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The reason for this is that Amazon has a server that holds and sends those titles.  With the 30% rate of return, they’ll pay the data transfer rates (up to a certain point) but at 70% the author pays them.  Believe it or not, my rate of return is actually better at 30% than it is at 70%!
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However, the GuitArchitect’s Guide to… books are SO large that even at the lower rate, I’d have to pay the transfer rates on each book.  This means that  I’d either need to sell them for MUCH more money than the current versions are selling for, or actually lose money at the current rate of sale.
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This doesn’t mean that the project is doomed, but it does mean that the Kindle Editions of the GuitArcitecture books will have to be radically altered.  They’ll be more list oriented with less graphic representations.  Which will still be a good and useful thing, but it will be a very different book for the ones that have currently been released.
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For those of you with the current PDF, I’d recommend sticking with it because the Kindle will have way less graphic information on it.
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Again…Why Kindle?

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For those of you doing the math, may wonder why someone would even take the time to port to Kindle at such a low rate of return.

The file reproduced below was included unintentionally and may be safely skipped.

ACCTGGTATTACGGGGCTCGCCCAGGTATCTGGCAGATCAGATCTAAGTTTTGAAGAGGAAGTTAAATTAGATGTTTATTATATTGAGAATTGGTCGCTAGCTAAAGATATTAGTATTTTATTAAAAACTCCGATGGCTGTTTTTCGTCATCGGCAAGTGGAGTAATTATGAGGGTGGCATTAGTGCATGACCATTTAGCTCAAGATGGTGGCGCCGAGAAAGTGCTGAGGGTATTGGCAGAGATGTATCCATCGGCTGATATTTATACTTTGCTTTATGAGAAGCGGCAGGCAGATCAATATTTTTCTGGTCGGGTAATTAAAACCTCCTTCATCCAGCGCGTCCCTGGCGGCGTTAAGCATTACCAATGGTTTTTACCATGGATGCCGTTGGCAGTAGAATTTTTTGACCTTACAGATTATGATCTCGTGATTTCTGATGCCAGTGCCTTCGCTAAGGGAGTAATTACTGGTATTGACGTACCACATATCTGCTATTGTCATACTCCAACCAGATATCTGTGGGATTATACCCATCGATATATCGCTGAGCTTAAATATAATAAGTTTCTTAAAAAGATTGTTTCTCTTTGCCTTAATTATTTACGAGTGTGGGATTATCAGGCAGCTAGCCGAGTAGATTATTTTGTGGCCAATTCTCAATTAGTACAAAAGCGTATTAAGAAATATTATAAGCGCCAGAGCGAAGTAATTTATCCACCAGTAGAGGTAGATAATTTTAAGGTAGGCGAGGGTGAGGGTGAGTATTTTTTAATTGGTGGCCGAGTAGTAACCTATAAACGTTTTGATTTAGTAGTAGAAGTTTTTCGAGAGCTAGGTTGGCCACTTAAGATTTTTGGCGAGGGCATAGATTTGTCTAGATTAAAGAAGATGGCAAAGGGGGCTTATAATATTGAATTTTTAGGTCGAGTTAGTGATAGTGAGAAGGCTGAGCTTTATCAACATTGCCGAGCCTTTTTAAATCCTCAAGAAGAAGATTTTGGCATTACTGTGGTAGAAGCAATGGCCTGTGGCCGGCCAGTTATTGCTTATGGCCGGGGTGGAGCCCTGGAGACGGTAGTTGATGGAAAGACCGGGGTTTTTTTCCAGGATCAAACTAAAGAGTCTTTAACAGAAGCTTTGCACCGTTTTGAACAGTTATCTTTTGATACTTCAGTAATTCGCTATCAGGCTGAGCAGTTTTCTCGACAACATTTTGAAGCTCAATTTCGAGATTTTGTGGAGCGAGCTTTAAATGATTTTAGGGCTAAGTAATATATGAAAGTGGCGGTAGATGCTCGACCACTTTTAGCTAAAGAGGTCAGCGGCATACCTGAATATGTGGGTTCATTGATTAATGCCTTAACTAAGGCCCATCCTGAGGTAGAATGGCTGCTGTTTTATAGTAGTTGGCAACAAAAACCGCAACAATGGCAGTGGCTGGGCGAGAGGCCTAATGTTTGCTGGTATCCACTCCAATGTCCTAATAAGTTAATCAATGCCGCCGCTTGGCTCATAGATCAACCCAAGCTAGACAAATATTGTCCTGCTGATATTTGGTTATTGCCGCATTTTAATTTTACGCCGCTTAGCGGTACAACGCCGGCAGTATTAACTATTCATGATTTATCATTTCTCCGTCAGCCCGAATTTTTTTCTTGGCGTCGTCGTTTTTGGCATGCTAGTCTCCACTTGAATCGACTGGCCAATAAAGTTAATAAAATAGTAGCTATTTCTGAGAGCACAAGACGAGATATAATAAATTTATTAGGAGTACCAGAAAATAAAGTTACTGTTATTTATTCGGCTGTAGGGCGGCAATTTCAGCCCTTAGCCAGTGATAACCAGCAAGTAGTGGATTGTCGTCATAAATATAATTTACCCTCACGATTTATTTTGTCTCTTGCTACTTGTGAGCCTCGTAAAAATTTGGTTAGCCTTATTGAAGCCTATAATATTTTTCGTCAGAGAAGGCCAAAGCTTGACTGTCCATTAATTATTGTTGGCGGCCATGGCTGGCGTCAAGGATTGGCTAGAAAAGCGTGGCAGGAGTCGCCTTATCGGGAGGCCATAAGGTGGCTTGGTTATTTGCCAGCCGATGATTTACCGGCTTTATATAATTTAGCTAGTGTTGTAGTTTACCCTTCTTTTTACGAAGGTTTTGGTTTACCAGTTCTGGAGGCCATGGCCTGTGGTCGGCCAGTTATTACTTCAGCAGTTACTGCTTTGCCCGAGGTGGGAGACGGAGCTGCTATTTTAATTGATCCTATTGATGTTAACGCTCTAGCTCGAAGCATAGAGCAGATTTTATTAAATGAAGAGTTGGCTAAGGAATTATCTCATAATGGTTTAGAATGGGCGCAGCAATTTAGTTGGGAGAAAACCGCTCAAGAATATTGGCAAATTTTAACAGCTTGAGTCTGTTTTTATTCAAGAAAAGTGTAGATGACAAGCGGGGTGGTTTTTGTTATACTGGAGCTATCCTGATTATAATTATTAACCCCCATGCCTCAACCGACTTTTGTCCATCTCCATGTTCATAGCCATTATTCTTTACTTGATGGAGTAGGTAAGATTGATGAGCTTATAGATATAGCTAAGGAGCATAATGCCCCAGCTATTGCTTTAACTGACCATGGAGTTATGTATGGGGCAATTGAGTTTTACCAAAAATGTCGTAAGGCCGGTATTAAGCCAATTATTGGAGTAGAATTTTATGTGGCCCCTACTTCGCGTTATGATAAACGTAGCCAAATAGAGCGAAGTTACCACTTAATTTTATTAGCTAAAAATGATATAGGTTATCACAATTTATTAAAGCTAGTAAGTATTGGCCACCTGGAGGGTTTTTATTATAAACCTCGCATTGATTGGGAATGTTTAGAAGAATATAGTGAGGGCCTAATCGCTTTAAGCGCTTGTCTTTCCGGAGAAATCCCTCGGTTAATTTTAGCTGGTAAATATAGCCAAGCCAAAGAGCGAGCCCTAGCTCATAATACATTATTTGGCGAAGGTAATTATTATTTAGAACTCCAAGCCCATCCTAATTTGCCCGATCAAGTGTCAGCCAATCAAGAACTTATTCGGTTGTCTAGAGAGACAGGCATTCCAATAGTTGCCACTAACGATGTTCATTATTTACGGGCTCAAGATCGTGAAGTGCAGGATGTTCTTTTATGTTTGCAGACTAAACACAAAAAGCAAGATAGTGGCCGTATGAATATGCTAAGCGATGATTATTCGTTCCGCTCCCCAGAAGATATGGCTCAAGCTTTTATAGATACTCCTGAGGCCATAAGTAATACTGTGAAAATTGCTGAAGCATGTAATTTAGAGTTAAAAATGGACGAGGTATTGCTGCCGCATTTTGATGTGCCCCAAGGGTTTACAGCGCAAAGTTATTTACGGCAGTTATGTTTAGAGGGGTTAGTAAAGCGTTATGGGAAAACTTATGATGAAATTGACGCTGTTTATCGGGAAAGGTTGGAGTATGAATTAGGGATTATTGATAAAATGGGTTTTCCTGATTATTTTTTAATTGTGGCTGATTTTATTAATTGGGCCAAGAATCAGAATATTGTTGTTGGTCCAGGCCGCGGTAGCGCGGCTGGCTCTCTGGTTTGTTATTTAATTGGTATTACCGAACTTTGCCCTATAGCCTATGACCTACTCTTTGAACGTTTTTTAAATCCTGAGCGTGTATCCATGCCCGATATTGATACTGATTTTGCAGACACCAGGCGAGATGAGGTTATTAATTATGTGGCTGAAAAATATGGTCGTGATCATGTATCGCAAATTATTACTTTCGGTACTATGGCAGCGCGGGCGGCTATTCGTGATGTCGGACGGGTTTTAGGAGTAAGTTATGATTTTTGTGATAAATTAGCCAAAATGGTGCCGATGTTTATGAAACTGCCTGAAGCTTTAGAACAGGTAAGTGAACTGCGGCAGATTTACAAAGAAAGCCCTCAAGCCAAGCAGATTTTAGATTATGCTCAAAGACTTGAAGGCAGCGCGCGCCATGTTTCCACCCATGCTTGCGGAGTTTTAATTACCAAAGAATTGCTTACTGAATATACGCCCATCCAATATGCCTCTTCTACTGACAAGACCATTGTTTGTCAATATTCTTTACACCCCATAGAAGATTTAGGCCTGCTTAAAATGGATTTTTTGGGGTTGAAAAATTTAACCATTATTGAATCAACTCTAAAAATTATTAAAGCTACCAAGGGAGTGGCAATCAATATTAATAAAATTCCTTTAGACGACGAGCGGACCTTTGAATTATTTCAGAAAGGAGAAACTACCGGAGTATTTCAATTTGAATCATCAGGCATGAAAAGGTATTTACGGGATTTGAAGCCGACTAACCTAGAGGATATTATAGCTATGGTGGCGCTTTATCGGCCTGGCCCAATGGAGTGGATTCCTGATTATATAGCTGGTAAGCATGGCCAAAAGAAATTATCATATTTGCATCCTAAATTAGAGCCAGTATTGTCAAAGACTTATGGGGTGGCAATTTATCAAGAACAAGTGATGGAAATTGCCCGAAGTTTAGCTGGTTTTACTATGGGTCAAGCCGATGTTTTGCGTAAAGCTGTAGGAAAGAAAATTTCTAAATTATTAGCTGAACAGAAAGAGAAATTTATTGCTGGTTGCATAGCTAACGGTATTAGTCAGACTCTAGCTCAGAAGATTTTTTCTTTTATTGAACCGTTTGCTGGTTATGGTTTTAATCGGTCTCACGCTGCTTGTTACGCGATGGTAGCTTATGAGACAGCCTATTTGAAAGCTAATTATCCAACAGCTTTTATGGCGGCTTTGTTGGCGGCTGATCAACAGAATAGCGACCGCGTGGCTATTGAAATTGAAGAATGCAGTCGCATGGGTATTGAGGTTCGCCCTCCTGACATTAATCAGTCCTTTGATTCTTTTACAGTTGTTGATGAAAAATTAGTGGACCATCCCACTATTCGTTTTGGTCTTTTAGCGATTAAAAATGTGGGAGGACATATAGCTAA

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In a word, volume.
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Amazon is the largest online retailer on the planet (and probably the largest single retailer by now). Putting something in the Amazon pipeline means that it’s potential exposure to people who don’t know you is huge.  People who have readers want to read books.  They’ll look on Amazon to see what to read.  If people have to make more than one click to buy something, it’s all over.  So if you want to sell to people using Kindles – you have to sell on Amazon.
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The downside is that the market is a million times bigger but there are also a million other fish in the pond.
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Volume is a necessity for the author then as well.  The only way to make money at a venture that involves selling books at the $1.99 price point is to have multiple downloads on multiple titles.  If someone like a book generally the first thing they’ll do is see what else you’ve written.
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Anyway, his is the rationale behind the efforts to release multiple titles on the platform.
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I’ll have a lot more up about Kindle and branding and the GuitArchitecture site implications in all of this in a future post, but I thought that you might find the behind the scenes interesting.
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In the meantime, I hope you can check out the books, and as always – thanks for reading!

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PS – as a reminder you can find out about my other books (Including my new $5 Pentatonic Visualization Lesson Book on Fiverr) here.